Top Letters And Comments, May 22, 2020


Emergency Landings: Beach Or Breakers?

Nice video. We just discussed this at our flight school–we fly out of W29 and the end of the runway is the Chesapeake Bay. Your video helps.

Beach landings are as old as powered aviation. The Wright brothers settled on Kitty Hawk based on wind tables they obtained from the weather service. However, a real plus for Kitty Hawk was that it was sand. Better to land on sand than rocks and dirt.

Vince M.

Great video (as always).

I had often thought about these silent emergency ldgs like on a beach, golf course, etc. But how can you warn someone that you are about to hit them?

Believe it or not, I carried an air horn which is VERY LOUD. These are made for boaters – compressed air in a freon can.

Bob B.

Wow. What an awesome training video Paul. The photography really brings home a lot of your points. I will be passing this on to some CFIs. Thank you.

William B.

Drone’s Blue Angels Close-Up Slammed

Unfortunately, rules are only effective for honest people who actually follow the rules. Adding more restrictive rules will only punish the people who use their drones in compliance with the regulations. Every state and municipality has laws making it illegal to shine laser pointers at aircraft, but there are still several cases each week of someone doing it. Even if drone manufacturers build safeguards into their drones to limit altitude or prevent flying in restricted airspace, it is relatively easy to build your own drone from scratch, thus bypassing any safeguards. As the old saying goes; you can’t fix stupid, no matter how hard you try. A better approach would be to have YouTube and Facebook immediately remove any videos of this type to deprive the poster of the notoriety he is seeking.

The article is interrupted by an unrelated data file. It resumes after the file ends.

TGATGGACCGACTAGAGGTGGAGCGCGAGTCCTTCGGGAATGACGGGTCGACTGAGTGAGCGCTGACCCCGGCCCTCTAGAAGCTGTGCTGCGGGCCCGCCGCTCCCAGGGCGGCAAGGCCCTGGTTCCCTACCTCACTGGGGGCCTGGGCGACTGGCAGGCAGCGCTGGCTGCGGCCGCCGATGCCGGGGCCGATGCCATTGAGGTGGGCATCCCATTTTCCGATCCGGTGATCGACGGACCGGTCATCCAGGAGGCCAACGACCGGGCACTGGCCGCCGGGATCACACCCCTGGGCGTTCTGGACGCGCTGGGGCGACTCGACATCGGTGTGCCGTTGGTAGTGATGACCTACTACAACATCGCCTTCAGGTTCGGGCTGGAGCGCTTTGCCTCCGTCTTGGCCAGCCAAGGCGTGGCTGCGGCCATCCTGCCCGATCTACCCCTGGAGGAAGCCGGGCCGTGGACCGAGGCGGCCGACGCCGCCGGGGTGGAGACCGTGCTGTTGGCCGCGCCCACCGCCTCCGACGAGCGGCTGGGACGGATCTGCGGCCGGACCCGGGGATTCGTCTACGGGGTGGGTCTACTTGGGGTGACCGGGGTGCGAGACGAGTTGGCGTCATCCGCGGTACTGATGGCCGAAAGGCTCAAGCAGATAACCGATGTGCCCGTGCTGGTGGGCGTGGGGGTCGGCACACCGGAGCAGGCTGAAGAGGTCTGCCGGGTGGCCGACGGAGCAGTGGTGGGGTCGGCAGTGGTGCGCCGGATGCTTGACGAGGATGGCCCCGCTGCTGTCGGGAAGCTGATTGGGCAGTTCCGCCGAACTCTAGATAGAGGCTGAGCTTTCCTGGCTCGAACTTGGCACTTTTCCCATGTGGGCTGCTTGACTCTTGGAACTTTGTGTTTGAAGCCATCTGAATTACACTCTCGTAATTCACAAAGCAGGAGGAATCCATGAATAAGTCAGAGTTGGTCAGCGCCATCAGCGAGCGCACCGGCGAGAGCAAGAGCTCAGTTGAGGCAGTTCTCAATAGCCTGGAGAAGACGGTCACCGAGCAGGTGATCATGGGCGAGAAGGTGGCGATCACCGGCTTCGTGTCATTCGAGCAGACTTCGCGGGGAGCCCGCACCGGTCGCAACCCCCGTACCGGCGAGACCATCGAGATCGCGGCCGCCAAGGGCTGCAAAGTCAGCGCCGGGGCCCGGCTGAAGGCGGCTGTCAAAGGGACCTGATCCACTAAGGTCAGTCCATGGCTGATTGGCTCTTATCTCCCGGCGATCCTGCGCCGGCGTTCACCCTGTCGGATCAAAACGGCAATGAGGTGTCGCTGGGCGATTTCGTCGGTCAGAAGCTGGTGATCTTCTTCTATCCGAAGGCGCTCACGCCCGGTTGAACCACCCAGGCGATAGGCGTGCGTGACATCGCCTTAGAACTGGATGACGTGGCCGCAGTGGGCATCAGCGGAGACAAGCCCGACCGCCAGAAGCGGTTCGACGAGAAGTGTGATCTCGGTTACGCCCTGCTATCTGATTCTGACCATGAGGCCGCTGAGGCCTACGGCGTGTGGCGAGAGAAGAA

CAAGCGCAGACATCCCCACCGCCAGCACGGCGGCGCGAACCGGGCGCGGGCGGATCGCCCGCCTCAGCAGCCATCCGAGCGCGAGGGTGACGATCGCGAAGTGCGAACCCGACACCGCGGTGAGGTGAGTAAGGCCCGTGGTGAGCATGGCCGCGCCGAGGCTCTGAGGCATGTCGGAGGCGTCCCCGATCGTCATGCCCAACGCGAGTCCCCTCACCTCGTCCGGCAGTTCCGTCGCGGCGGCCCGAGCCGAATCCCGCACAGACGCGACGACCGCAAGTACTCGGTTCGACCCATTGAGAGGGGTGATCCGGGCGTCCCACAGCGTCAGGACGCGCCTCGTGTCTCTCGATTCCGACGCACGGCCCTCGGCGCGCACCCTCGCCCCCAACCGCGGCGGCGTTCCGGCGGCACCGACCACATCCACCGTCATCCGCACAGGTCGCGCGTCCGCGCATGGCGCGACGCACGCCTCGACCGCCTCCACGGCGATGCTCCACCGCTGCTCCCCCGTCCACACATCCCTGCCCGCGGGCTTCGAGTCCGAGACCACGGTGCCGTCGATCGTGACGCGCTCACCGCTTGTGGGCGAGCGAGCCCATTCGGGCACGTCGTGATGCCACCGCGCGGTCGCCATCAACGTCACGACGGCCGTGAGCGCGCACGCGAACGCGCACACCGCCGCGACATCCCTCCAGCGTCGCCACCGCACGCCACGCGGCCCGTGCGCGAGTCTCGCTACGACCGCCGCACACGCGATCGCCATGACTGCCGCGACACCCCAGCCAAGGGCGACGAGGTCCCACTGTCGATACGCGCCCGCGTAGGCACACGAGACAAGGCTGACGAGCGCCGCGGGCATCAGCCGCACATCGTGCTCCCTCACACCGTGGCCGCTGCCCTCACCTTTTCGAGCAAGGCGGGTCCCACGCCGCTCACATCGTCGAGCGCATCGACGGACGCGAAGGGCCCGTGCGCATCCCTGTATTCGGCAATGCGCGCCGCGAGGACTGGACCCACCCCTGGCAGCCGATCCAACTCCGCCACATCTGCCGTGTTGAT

John M.

All this time, I’ve been railing about the lack of protection for us chopper pilots who daily operate in the “drone zone”, other than blind faith in the drone operator’s, “Trust us.” (Did anything ever happen to the idiot who posted drone footage of an airliner on approach to KLAS, from directly above?)

De-anonymizing drone operations is long-overdue. If I’m required to have ADS-B/out (for ATC’s benefit) drones should have it to protect MY ass.

Chip D.

Poll: Would You Attend A Small Airshow?

  • I wouldn’t attend an airshow—I’ve seen enough of those—and I believe most pilots have as well. When the “airshow” starts at OSH— most experienced pilots head indoors. OSH is SO MUCH MORE THAN AN AIRSHOW—a chance to see what is new—and a chance to meet old friends. THAT is enough to risk returning—IF risk can be mitigated.
  • Yes! I am hosting a type-club fly-in this weekend. At the same event last year, we had 13 aircraft. This year, we have 23 aircraft signed up. Comments indicate that everyone wants to “go flying.”
  • It depends on how large and what (if any) restrictions are in place.
  • The smaller “airshows” I attend all seem to be pancake breakfasts, which may not work with social distancing and all.
  • Yes – indoor or outdoor as long as distancing is maintained.
  • Don’t like don’t go!
  • Less than 10 people.
  • Yes, with some distancing. Virus appears to be much less contagious in open-air settings.
  • I was at an impromptu air show yesterday at BQ1. It was wonderful.
  • Not now, maybe in a few years.
  • Yes, but only if I could fly in and stay with my aircraft to see the show and bring my own chairs. Maybe a mask and gloved food/drink vendor could come by and I buy a hot dog and a coke.
  • Yes, will keep distance where applicable.
  • Other than AirVenture, I’m pretty indifferent to airshows. If you’ve seen one Lomcevak, you’ve seen ’em all!
  • Yep, with mask.
  • No, wouldn’t anyway.
  • Yes, could even be indoors if masks are used.
  • I simply prefer static exhibits to airshow.
  • Yes. I’ll take responsibility for my own safety.
  • No problem!

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